The EU regulatory order for GIS has become one of the most important driving forces for the use of GIS within Germany's agricultural domain. To support regulation compliance by its affiliates, EU is providing grants to departments of agriculture and other agencies that will enable them to integrate the GIS technology they need. Because of EU's economic support and legal thrust, for example, several German state agencies already have geodataservers up and operating. As a consequence, departments of agriculture of member states consider the correct application of GIS a necessity for the integrated administration and control system for agricultural funding.
Although EU has issued the mandate to its members, it leaves the method of meeting these requirements at the member state level. The state of Northrine-Westfalia is responding with a foresight that not only looks to a GIS that offers EU compliance but also has a vision of the potential of GIS to offer services beyond the scope of the mandate. Moreover, NRW's solution considers not only compliance on a national level but makes it possible for the small Business farmer to successfully meet compliance requirements as well.
The partners of CC-GIS (especially afi, con terra GmbH, and IfGI) and a variety of parties from the private and public sectors are working toward building a spatial data infrastructure for the state of Northrine-Westfalia--GeoDataInfrastructure Initiative NRW (GDI NRW).
Nölle describes his vision of this data spatial infrastructure: "At first, agricultural geospatial services could simply be a field unit documentation service accessible via the Internet by every farmer. From this point, we can extend consulting services. It is all about using and refining existing geodata. In this context geodata is no longer seen as simply data but as a product that must be brought to market. Making geodata accessible through geospatial services within a geodata infrastructure gives the product both value and customer appeal. The geodata servers will operate as network nodes within this infrastructure."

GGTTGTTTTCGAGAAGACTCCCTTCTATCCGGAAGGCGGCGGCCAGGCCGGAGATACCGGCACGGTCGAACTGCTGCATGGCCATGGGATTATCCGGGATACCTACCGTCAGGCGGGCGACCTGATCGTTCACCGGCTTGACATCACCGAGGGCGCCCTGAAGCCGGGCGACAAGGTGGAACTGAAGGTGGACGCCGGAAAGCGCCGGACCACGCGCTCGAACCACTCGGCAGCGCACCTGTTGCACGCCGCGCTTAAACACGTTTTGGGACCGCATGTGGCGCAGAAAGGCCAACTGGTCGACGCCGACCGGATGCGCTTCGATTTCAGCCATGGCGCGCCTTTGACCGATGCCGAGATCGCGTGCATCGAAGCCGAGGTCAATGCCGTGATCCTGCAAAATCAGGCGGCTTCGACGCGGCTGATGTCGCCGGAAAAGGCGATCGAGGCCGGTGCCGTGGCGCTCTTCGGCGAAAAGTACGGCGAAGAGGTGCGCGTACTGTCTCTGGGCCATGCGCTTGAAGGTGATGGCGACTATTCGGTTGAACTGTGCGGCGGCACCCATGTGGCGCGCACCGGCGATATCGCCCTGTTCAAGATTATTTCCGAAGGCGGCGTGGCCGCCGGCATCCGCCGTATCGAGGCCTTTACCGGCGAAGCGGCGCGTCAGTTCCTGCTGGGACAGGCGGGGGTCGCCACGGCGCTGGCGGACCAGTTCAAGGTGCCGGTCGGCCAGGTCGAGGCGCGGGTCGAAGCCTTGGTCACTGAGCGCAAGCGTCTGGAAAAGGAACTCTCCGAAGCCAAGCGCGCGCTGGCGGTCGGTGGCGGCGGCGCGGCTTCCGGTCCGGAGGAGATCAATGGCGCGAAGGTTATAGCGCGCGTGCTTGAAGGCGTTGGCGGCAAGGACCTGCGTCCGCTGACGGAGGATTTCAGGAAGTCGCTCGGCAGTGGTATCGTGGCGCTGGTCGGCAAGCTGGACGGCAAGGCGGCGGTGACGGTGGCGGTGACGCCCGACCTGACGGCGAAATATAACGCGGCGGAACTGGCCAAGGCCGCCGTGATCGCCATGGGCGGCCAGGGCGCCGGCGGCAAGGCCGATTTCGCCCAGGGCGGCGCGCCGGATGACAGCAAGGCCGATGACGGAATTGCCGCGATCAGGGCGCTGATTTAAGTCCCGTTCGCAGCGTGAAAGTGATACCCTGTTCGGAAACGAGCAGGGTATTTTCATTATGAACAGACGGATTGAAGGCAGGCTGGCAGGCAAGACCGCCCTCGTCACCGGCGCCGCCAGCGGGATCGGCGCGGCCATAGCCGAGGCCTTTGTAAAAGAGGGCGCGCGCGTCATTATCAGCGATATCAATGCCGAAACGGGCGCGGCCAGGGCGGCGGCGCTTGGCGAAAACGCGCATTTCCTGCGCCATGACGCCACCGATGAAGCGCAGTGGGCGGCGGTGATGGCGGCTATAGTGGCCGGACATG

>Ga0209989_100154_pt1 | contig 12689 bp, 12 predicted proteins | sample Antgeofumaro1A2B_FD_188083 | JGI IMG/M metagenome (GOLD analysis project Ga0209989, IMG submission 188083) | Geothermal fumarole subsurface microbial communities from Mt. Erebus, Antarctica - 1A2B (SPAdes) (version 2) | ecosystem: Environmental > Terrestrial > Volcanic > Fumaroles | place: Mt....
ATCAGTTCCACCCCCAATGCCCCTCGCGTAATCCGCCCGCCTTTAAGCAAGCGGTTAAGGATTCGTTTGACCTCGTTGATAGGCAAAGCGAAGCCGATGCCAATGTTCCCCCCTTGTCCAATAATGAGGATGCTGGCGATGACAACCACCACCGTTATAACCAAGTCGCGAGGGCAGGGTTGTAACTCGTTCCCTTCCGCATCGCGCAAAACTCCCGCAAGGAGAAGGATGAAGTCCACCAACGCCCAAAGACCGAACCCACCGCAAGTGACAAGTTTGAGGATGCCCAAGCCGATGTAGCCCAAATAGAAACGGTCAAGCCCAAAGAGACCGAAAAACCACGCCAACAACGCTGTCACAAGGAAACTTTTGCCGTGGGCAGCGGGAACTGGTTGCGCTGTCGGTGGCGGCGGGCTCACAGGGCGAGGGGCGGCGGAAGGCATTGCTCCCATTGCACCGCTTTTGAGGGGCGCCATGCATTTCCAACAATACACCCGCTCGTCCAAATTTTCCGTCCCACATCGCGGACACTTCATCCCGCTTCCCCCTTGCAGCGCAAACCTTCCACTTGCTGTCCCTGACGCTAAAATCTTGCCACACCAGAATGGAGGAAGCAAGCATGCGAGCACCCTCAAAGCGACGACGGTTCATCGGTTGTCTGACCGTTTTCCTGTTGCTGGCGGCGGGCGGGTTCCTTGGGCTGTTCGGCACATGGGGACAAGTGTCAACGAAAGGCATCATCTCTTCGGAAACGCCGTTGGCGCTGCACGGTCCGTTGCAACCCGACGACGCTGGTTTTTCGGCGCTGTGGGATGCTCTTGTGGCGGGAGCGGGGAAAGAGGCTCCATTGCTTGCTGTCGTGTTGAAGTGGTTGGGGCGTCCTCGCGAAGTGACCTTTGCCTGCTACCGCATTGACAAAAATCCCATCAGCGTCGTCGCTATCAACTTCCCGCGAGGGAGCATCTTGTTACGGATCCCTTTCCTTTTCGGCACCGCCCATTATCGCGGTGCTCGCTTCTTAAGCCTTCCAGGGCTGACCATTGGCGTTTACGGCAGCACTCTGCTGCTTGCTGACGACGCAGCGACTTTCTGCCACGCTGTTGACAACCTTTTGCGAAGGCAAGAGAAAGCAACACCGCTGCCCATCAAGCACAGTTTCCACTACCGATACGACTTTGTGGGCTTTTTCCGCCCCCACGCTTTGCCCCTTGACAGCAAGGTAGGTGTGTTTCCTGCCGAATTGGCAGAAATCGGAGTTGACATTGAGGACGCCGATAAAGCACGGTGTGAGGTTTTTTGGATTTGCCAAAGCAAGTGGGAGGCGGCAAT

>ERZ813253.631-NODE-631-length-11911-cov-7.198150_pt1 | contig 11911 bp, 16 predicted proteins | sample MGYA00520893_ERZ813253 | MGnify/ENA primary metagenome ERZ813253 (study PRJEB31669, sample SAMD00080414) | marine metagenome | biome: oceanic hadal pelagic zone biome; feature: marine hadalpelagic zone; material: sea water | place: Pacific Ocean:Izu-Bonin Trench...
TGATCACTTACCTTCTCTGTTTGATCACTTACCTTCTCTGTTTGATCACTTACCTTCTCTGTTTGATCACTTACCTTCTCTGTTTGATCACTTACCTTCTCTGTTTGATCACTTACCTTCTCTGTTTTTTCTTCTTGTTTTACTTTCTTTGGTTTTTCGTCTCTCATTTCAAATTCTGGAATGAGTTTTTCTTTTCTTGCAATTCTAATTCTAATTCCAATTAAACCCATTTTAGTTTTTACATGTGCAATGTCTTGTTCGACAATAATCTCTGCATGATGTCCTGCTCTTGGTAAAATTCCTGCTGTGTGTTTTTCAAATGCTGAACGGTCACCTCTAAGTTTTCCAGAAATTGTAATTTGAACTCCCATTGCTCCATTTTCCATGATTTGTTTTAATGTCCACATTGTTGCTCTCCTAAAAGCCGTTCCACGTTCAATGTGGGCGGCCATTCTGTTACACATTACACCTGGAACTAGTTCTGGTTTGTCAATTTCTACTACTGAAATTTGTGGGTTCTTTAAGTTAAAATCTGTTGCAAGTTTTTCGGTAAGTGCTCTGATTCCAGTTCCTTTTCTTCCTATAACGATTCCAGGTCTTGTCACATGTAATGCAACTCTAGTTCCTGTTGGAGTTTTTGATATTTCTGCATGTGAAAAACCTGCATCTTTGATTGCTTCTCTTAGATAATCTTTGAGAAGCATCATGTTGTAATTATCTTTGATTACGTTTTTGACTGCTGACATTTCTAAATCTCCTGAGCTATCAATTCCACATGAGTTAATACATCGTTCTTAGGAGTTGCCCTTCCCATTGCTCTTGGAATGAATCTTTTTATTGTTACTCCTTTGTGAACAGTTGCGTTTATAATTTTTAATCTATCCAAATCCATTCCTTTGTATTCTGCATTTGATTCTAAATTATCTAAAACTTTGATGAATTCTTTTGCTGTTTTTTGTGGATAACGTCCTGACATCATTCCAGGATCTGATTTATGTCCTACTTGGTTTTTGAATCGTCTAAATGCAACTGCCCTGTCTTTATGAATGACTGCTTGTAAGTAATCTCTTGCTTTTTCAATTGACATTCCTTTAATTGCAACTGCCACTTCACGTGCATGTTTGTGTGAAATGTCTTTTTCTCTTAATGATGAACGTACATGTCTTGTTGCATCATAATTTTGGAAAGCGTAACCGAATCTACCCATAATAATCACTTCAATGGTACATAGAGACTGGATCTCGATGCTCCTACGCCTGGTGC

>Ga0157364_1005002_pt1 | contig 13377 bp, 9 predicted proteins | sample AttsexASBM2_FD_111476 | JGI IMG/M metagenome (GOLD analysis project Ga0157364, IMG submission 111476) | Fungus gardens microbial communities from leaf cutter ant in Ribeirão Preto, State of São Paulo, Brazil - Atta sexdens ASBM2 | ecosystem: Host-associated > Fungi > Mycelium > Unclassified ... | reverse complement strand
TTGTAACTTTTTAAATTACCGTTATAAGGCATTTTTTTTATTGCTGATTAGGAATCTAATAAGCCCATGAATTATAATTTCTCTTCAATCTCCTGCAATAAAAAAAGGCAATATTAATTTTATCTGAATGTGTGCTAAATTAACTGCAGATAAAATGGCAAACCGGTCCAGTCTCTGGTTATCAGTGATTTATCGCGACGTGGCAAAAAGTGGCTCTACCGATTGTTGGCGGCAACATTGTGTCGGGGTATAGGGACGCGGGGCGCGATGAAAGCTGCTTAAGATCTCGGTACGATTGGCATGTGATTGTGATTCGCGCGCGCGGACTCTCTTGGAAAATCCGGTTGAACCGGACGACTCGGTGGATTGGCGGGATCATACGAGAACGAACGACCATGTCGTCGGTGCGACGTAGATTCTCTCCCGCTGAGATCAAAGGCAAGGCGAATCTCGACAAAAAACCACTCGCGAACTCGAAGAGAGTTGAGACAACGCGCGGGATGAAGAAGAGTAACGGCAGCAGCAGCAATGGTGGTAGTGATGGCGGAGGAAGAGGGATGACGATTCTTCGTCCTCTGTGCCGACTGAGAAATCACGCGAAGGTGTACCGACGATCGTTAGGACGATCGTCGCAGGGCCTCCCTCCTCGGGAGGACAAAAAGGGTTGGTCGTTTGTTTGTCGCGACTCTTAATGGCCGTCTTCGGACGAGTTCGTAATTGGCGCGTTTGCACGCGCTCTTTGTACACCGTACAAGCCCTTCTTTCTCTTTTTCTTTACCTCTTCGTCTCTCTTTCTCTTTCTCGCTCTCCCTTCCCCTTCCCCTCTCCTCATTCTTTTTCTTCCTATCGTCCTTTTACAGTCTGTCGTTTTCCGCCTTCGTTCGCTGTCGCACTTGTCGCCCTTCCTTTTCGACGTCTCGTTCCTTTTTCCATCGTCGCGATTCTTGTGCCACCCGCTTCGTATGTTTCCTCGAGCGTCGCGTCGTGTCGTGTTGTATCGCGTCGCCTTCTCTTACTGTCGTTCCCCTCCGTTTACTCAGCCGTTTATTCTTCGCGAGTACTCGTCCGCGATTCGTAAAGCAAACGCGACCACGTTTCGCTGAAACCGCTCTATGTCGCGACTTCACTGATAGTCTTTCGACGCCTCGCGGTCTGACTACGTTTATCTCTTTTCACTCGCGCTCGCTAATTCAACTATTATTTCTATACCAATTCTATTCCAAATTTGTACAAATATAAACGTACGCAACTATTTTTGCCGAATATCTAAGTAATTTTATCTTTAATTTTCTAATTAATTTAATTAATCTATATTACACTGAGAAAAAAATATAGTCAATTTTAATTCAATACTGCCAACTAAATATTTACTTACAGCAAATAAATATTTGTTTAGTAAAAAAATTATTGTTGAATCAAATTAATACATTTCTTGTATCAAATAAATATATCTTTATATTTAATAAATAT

When all this becomes a reality, NRW and CC-GIS will provide online geospatial services to small farm Businesses that are not accustomed to using GIS. Most owners of small farm operations do not have GIS on their desktops. Through geospatial services, however, these farmers can complete aid applications on the Internet using GIS-enabled Web services. The application will allow the farmer to identify, edit, or create field units based on aerial photographs and cadastral data, thus enabling the farmer to complete the application from the farm office. Once the farmer has sent information to the server, the server application will confirm the correctness of the data. Should this be incongruent with the geodatabase, farm bureau employees will take mobile GIS units into the field to resolve discrepancies. Farmers will also be able to take advantage of the IT support offered by local farm bureau offices where a representative can assist them with filling out the online applications.
For more information, contact Olaf Nölle, the Institute for Agricultural and Forestal Informatics of the University of Münster (tel.: 0251-83-39767, fax: 0251-83-39763, e-mail: firstname.lastname@example.org).